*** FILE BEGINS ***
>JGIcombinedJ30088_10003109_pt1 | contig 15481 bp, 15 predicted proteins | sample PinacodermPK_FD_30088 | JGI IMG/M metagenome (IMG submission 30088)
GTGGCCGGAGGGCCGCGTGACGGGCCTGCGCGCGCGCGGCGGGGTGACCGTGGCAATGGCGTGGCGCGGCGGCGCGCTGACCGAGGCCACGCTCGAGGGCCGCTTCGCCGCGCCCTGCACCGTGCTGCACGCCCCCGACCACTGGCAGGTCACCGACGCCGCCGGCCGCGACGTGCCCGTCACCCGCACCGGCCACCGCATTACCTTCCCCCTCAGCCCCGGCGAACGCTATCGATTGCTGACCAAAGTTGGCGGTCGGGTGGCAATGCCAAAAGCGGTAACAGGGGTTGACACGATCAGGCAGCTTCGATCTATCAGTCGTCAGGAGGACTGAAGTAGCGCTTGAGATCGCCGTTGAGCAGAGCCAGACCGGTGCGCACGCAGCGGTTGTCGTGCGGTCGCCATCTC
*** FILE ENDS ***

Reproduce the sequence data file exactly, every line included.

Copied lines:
>JGIcombinedJ30088_10003109_pt1 | contig 15481 bp, 15 predicted proteins | sample PinacodermPK_FD_30088 | JGI IMG/M metagenome (IMG submission 30088)
GTGGCCGGAGGGCCGCGTGACGGGCCTGCGCGCGCGCGGCGGGGTGACCGTGGCAATGGCGTGGCGCGGCGGCGCGCTGACCGAGGCCACGCTCGAGGGCCGCTTCGCCGCGCCCTGCACCGTGCTGCACGCCCCCGACCACTGGCAGGTCACCGACGCCGCCGGCCGCGACGTGCCCGTCACCCGCACCGGCCACCGCATTACCTTCCCCCTCAGCCCCGGCGAACGCTATCGATTGCTGACCAAAGTTGGCGGTCGGGTGGCAATGCCAAAAGCGGTAACAGGGGTTGACACGATCAGGCAGCTTCGATCTATCAGTCGTCAGGAGGACTGAAGTAGCGCTTGAGATCGCCGTTGAGCAGAGCCAGACCGGTGCGCACGCAGCGGTTGTCGTGCGGTCGCCATCTC